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October 19, 2001 - Image 3

Resource type:
The Michigan Daily, 2001-10-19

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The Michigan Daily - Friday, October 19, 2001 - 3

Alternatives available on campus

Man observed
* trespassing in
West Quad
A suspicious man was found
trespassing in West Quad Resi-
dence Hall early yesterday morn-
ing, Department of Public Safety
reports state. Shortly after mid-
night, a male of medium build,
wearing a green sweater and green
pants, was seen wandering the hall-
ways. He walked in and out of
rooms with open doors for approx-
imately 30 minutes saying he was
looking for a male friend.
Officers searched Wenley and
Rumsey Houses, but were not able
to find the man. The courtyard was
also checked and he could not been
Water balloons
thrown from East
Quad windows
An East Quad Residence Hall
DPS officer received a request
from the Ann Arbor Police Depart-
ment to respond to a student throw-
ing water balloons from some
windows early Wednesday morn-
ing, DPS reports state.
The student was throwing the
balloons from East Quad windows
on the Hill Street side of the build-
Man tumbles off
bike, injures self
A man fell off his bike while rid-
ing near the Central Campus
Recreation Building Wednesday
afternoon, DPS reports state. He
* fell off while he was riding with no
hands on the handle bars.
He received a gash on his lip and
forehead. Huron Valley Ambulance
workers treated him on the scene
and he was taken to University
Hospitals. The bike was impound-
ed by DPS for safekeeping.
Bike locked to
post stolen
A student reported his bike
stolen from the west side of
Shapiro Undergraduate Library
Wednesday afternoon, according to
DPS reports. He left his bike
locked to a post, and when he
returned, his bike had been taken
and the pole had been pulled from
the ground. The bike is a 2001 red
21-speed Mongoose.
* Laptop stolen
from laboratory
An unattended laptop was stolen
from the Advanced Technology Lab
Wednesday morning, according to
DPS reports. The Apple laptop was
stolen between 10:30 a.m. and 4
p.m. from an unlocked office. The
computer is valued at $3,000.
DPS had no suspects.
* 'U' employee's
credit cards taken
An administrative services
employee's ATM check card and a
credit card were stolen Monday
afternoon from his desk. The cards
were left unattended while he was
out to lunch.
The ATM card was fraudulently
used after the theft.
backpack stolen

A student reported his backpack,
containing his wallet and house
keys, stolen from the Central Cam-
pus Recreation Building Tuesday
evening, according to DPS reports.
He had left his bag unattended on
the gym floor for two hours.
DPS had no suspects.
Men caught
trespassing in
West Hall
Two men were found trespassing
in West Hall Wednesday afternoon,
according to DPS reports. The two
men were seen begging for money
in the hallway.
- Compiled by Daily Staff
Reporter Jacquelyn Nixon.

By Lizzie Ehrte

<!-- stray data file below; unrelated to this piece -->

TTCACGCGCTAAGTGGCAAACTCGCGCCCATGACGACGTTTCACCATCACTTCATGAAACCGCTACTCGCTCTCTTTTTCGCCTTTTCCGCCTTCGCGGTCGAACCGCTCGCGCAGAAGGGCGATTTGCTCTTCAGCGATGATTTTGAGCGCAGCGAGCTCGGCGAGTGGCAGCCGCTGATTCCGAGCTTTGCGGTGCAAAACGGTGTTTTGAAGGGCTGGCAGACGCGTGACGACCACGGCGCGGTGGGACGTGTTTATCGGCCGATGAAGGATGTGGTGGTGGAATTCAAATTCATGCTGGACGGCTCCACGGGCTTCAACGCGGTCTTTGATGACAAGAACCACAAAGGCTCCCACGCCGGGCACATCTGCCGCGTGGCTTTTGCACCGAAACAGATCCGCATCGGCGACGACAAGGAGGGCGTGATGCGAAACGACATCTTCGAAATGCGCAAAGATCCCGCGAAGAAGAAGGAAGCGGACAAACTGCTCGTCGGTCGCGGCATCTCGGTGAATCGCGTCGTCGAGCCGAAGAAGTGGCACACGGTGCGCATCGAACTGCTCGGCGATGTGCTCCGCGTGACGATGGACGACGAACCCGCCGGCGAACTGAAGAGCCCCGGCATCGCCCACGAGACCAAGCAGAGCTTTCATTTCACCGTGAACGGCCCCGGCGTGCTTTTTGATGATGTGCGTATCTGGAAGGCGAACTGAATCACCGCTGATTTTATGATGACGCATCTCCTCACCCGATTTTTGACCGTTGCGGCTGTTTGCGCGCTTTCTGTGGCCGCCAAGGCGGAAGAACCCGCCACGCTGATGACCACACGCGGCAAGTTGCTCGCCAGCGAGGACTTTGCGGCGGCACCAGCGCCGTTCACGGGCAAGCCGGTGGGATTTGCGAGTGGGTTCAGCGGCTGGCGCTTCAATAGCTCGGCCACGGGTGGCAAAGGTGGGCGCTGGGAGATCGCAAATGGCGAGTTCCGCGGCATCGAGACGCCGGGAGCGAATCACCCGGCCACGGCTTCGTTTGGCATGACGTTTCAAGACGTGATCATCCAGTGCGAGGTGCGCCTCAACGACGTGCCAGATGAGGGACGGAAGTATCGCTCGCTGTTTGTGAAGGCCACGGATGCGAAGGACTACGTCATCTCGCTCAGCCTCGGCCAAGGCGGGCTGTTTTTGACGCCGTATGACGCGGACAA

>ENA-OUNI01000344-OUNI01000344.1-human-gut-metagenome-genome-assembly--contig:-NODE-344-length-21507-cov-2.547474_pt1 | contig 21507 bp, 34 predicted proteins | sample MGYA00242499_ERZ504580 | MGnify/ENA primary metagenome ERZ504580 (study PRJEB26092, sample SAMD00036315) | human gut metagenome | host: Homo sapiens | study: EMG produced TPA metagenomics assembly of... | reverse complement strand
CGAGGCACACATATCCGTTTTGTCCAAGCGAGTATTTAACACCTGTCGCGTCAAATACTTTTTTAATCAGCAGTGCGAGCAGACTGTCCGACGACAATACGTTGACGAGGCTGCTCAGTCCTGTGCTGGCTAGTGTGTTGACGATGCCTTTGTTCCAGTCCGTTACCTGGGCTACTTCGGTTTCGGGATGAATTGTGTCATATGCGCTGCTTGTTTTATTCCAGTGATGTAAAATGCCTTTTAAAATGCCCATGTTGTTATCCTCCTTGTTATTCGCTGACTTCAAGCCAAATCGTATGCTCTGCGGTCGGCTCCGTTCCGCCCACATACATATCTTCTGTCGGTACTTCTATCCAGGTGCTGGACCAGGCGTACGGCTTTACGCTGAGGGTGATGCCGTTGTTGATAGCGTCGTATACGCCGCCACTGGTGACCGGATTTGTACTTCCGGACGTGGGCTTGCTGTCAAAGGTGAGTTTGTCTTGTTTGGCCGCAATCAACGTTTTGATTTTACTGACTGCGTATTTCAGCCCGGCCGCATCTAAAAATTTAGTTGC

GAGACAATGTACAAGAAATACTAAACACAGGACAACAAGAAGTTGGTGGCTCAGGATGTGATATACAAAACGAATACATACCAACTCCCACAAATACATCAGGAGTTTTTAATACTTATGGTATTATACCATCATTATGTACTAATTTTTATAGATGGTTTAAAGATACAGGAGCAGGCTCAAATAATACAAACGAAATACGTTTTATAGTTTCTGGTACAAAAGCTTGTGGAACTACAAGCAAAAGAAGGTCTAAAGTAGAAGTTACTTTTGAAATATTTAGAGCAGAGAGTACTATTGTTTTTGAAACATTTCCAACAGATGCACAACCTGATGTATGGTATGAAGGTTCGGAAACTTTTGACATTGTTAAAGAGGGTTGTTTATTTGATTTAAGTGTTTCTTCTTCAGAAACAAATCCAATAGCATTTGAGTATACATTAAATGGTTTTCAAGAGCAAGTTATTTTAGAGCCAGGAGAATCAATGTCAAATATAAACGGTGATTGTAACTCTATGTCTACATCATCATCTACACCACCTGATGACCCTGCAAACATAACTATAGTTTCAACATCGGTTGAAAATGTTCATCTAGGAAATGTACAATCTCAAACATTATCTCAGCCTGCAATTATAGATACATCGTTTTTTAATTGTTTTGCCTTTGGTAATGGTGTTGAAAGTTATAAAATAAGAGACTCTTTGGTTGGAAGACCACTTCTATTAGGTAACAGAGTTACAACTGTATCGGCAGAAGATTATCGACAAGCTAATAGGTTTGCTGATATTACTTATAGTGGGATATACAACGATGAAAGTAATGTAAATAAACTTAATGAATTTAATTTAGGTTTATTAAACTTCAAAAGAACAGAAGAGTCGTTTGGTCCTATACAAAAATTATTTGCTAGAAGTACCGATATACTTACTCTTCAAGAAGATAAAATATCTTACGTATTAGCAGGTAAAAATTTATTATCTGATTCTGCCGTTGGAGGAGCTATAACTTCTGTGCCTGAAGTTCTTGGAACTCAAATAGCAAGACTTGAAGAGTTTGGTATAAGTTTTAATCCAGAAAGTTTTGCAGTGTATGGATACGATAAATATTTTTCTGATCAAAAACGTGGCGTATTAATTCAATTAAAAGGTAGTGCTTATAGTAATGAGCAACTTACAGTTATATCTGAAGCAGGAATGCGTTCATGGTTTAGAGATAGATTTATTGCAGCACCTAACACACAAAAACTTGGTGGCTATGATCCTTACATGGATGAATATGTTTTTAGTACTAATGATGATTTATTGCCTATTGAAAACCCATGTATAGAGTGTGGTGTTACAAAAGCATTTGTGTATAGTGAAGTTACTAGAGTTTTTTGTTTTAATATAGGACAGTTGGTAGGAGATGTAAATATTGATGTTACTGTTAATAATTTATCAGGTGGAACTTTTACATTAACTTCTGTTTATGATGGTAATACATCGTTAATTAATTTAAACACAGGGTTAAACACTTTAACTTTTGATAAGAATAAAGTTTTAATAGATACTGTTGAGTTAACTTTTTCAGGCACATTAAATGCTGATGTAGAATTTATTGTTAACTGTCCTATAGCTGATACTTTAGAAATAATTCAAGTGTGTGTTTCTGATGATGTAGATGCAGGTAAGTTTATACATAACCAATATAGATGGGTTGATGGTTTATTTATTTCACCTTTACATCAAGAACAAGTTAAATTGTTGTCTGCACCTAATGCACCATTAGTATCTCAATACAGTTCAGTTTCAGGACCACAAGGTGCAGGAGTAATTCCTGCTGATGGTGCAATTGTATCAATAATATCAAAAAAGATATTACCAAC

Daily Staff Reporter
Though many students move off
campus to live in a setting different
from that of a traditional residence
hall, the University does offer alter-
native on-campus living situations,
including Michigan Learning Com-
munities and apartment and family-
style housing.
"It's a good way to meet people
and make friends," said RC sopho-
more Laura Knollenberg.
With about 280 Residential Col-
lege students living in East Quad
Residence Hall - about half the
building's students - the RC is the
University's largest learning com-
munity. Others include the Lloyd

Hall Scholars Program and the
Michigan Community Scholars Pro-
Knollenberg added that as a
freshman she felt she met more peo-
ple by living and having classes
with many of the same people.
Charlie Bright, interim director of
the RC and professor of history,
said there are some significant ben-
efits for students to live within their
learning environment. He said that
East Quad "has a sort of energy that
rides with the RC located there."
Bright added that the presence of
the RC faculty offices within East
Quad lends to better interaction
between the students and teachers.
"There is a feel of active, intellectu-
al space within the building," he said.

Knollenberg agreed that the coex-
istence of faculty and students in
one place is beneficial.
"The office hours are less rigid.
You can basically walk downstairs
at any point in the day and talk to
them," she said. "You get to be
closer with them because you see
them a lot more," she added.
Rachael Weisz, associate director

for operations and student develop-
ment with the Lloyd Hall Scholars
Program, said a positive aspect of
every learning community is group
"I think the primary benefit is the
tight-knit community," she said.
Bright agreed that such an envi-
ronment "forges pretty strong
friendship and community bonds."
Knollenberg added the laid-back
atmosphere is another benefit.
"I get a good vibe from being
here because people are very open,"
she said.
Other alternative on-campus
housing includes Michigan Learn-
ing Communities in the residence
halls, Oxford Housing and Baits
Houses and family housing in the

Northwoods portion of North Cam-
pus. Oxford and Baits offer apart-
ment-style living with community
kitchens and require a reapplication
process for students looking to con-
tinue their on-campus lifestyle.
Family housing includes apart-
ments and town houses and is home
to nearly 4,000 students and gradu-
ate students. Faculty and staff are
also allowed when space is avail-
able. Those eligible include married
students, single parents, and stu-
dents in same-sex domestic partner-
At least one family member must
be enrolled at the University, and
rent is typically 20 to 25 percent
below market rates, according to
University Housing.

Ann Arbor celebrates its
150th anniversary today

By Kara Wenzel
Daily Staff Reporter
Ann Arbor is celebrating its 150th
anniversary of incorporation as a city
with a ceremony at noon today to cut a
ribbon wrapped around the Guy C.
Larcom Jr. Municipal Building.
The ceremony will feature the
unveiling of a new Downtown Histori-
cal Street Exhibit, "The Growth of City
Services," 500 cupcakes for participants